Saturday 10 December 2016


I'm on the last chapter /section of Michael Pollan's Cooked. He has some interesting things to say about cheese  a nun called Sister Noëlla who lives in Connecticut and makes a cheese called Bethlehem which is more or less the same as the Auvergne's Saint-Nectaire.  If you don't want to read the book - and it's taken me a month of elapsed time - you can hear Pollan reading some of the juicier excerpts at a foodie conference. Over the weekend, I as hanging out with Dau.II and her bloke and her grandfather Pat the Salt. We all got fed up with the TV rather quickly and Dau.II suggested we watch an episode of the TV series based upon Cooked that is available on Netflix: here's the trailer. The smiley face of Sister Noëlla makes a brief appearance. The films - we saw 1.25 of them and fell asleep over another (right after dins) - are gorgeous and complementary to the book rather than a précis of the text. The series has clearly been made in the tradition of David Attenborough - high  production values and tight editting so that you feel you're getting a mouthful of executive summary.

Pollan addresses a modern foodie dilemma: we are moving on from a century of Pasteurisation into a post-Pasteurian world where 'this milk is RAW' is taken to be highly complementary . . . and still rare. We gave up on raw milk 100 years ago because it was shown to transmit typhoid Salmonella typhi and Mycobacterium tuberculosis. These germs were susceptible to the brief heating and rapid cooling process invented by Louis Pasteur. The trouble with using Pasteurised milk to make cheese is that you have to employ a food-engineer add the Lactobacillus that are an essential part of the process. Traditional cheese-makers never bother[ed] with that - the bacteria and fungi just fell from the roof of the cave or came out from under the fingernails of the cheese-maker. Indeed, before Pasteur, they didn't even know that microbes were involved in the miraculous transformation. Needless to say, Sister Noëlla makes her cheese [Like St.Nectaire above R] in the traditional way a bit like I make sourdough bread. The wooden vat she uses is never washed - just rinsed - and has a slick white interior. There will be billions of bacteria on this surface ready to go forth and multiply as soon as warm milk is added.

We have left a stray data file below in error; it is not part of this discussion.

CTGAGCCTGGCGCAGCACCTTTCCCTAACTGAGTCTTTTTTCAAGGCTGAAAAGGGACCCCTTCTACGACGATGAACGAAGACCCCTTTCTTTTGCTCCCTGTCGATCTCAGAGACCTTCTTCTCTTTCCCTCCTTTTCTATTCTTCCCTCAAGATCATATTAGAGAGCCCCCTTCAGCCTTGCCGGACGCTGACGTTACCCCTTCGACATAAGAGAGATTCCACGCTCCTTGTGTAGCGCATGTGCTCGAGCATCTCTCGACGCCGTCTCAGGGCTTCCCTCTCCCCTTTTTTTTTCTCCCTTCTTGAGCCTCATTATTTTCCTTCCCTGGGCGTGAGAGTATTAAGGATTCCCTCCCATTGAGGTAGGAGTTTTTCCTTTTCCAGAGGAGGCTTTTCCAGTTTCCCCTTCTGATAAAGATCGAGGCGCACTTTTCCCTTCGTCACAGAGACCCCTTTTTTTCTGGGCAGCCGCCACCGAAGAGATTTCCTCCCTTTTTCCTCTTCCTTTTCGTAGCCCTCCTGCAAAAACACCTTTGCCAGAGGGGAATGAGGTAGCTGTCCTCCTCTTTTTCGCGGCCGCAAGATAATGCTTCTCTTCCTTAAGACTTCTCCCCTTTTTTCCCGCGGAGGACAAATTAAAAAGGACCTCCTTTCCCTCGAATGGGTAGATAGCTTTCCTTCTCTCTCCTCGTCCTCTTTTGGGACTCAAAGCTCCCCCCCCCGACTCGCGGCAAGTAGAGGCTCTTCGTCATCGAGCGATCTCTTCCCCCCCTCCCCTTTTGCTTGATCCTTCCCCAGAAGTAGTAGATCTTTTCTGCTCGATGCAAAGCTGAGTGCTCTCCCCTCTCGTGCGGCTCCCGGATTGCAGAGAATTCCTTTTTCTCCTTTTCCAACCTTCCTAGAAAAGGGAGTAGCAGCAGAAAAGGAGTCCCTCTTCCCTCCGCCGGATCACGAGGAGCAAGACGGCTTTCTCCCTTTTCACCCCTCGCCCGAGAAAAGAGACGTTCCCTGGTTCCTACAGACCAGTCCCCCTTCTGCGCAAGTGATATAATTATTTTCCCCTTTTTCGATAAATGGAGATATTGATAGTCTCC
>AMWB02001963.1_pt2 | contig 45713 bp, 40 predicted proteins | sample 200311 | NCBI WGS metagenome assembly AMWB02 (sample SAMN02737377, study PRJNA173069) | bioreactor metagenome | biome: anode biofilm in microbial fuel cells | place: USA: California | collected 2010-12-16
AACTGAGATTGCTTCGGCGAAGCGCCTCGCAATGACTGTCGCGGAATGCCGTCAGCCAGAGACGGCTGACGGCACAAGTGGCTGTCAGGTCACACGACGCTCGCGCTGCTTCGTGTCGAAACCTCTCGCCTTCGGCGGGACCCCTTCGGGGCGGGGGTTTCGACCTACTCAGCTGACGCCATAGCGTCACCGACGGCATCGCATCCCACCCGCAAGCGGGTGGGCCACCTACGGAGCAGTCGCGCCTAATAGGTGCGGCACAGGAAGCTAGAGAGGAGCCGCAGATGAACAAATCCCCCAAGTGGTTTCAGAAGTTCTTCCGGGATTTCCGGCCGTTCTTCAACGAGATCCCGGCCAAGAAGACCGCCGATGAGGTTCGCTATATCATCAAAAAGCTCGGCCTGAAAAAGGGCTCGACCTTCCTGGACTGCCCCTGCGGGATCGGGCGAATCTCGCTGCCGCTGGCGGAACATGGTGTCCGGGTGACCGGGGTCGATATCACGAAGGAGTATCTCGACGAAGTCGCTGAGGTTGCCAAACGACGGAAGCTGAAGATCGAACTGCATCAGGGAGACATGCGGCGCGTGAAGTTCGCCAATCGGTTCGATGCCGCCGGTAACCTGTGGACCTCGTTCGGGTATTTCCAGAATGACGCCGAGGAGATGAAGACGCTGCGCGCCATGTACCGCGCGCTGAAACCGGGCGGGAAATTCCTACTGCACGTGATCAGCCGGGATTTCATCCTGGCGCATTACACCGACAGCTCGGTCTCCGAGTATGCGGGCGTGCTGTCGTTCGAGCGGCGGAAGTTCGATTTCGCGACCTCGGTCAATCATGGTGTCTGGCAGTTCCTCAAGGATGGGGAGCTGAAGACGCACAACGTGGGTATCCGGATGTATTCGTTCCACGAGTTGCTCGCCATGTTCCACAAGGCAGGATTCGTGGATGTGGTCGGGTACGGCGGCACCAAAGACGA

Every year people die from eating unPasteurised cheese - it's the Listeria stupid - but I don't think that's sufficient reason to ban the stuff. Far more people die each year in automobiles and nobody is seriously suggesting these pleasure vehicles should be forbidden. Apparently Sister Noëlla saw off the local Food Feds by adding E.coli to a) her wooden barrel and b) a 'clean' culture of Pasteurised milk in a stainless steel vat. The latter was far, far more coliform than her stuff, because her stuff was a thriving mutually supportive community that could together resist attack from the interloping Black Hats. Vive le fromage, vive la microbiome, vive la France.

No comments:

Post a Comment